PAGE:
Suddenly, I realized that my usual reaction needed reassessing. I can’t just kick him out, because we’re legally bound together. And that was probably good. It forced us to really sit down and work on the issue together. We actually almost never fight, and we’ve never yelled at each other or anything. I just expect honesty, and sometimes when he messes something up he tries to keep it to himself until it’s resolved. I told him that for what I need from him, this is not acceptable. We all mess up. I just want to hear about the flubs when they happen. I can take them in stride. I just can’t stand being lied to or kept in the dark.

    Except for these very few situations (maybe 3 big-ish issues in 9 years?), we never fight or bicker. We are disgustingly adorable together. I love spending time with him. I do plenty of other things with friends and family, but my favorite is still being with him. Because of my health, we don’t know how much time we’ll have left together, so we really focus on making every day special. And to go a bit TMI, even after 9 years, we have more sex now than we ever did before. Bah, stereotypes! :)

  3. Shannon responded on 25 Jan 2012 at 11:01 am #

    I’ll be married 5 years in June. We were together only a year and a half before we were married but marriage didn’t seem to change too much since we were already living together. My husband actually seemed to open up more and be more vulnerable after our marriage, like he knew I wasn’t going anywhere now. And I definitely got over that “franticness” you referred to (was SO bad at that). We have a 7 month old daughter now and that has brought a whole new set of challenges. What I’ve learned is that your spouse should be the most important person to you, no matter what, and you should let them know that you are always there for them (even if you are having a craptacular day and snap at him for no reason). Being able to rely on someone else and know they love you pretty much unconditionally has made our marriage strong despite any other challenges or stupid things that happen. Marriage absolutely takes work and is not all honeymoon but it is one of the best things you will ever do.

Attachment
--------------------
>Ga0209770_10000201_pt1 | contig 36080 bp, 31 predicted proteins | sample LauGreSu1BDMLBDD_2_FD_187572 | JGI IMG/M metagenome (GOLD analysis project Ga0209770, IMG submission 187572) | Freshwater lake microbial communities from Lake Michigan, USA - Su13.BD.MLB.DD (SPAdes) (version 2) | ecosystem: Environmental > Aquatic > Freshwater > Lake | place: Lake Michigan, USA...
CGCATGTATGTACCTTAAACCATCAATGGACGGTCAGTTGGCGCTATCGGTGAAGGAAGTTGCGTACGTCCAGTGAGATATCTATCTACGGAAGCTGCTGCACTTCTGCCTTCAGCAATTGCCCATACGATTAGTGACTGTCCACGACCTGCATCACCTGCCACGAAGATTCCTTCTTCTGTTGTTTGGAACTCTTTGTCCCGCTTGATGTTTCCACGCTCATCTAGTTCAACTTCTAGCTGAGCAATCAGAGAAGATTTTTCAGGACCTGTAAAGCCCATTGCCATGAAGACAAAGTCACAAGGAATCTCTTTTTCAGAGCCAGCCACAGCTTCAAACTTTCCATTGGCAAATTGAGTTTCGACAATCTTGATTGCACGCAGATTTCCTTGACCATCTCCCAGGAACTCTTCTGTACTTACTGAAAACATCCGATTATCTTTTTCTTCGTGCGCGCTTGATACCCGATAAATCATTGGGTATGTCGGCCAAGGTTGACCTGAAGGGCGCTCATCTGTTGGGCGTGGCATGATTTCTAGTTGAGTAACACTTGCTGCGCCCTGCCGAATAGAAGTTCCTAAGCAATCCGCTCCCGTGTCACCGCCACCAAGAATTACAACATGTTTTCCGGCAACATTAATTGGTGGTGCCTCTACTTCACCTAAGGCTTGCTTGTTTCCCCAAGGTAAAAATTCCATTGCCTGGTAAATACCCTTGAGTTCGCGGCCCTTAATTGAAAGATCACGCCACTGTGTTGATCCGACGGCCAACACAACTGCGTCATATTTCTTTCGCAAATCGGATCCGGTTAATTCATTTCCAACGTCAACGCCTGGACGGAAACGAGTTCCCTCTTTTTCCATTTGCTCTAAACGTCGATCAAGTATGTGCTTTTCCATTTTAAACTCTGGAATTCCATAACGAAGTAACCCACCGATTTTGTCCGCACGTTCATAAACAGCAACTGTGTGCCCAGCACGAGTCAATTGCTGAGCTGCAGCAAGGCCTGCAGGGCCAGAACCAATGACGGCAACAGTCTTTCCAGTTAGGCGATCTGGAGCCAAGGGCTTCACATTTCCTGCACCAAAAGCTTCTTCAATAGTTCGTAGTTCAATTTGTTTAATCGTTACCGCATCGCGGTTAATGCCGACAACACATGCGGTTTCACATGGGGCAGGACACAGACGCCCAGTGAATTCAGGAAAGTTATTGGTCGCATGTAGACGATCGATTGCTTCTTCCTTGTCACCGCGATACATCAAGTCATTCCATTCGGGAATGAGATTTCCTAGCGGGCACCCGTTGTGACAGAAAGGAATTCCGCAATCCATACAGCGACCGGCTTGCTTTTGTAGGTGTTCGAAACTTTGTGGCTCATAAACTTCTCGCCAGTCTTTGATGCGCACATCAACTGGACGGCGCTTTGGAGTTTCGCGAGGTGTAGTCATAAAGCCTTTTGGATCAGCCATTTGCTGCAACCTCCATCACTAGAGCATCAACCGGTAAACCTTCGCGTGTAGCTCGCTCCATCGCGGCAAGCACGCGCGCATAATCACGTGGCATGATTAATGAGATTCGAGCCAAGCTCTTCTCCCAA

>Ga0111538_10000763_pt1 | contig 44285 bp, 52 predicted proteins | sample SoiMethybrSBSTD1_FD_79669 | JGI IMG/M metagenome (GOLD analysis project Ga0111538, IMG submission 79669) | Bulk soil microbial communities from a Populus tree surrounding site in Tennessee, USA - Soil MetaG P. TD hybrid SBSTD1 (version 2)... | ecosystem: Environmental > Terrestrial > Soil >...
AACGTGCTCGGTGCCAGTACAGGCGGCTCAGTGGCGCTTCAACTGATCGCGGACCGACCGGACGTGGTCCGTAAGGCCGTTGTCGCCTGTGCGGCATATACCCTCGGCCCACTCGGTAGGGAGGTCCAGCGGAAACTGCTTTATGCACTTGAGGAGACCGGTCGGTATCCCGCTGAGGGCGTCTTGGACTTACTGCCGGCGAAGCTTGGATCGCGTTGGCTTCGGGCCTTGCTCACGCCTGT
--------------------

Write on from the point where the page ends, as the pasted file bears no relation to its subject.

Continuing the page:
4. Melanie responded on 25 Jan 2012 at 11:25 am #

    I love the idea of the piles. I have to sort out the things I don’t like and figure out which ones really don’t matter as well. I never wanted to be with my boyfriend all the time though, that’s just not in my genes. We see each other two or three times a week and that works out perfect for me. Then I get to miss him. He truly loves me for who I am and all my imperfections that I’m really self-conscious about, he makes it a point to tell me he loves each and every one of them because they make up the whole of Melanie. It’s a very new relationship so we’re definitely in the honeymoon phase, and I love it.

    Those pictures are absolutely adorable. Love each and every one of them.

  5. Jennifer responded on 25 Jan 2012 at 11:29 am #

    My husband and I have been married for 6 months (as of this past Monday!). But we were together for 5 years before that: 2 of it was long-distance, with him living in PA and me living in ME. Then he moved up here, and we were together for 3 years after that. THEN we got married.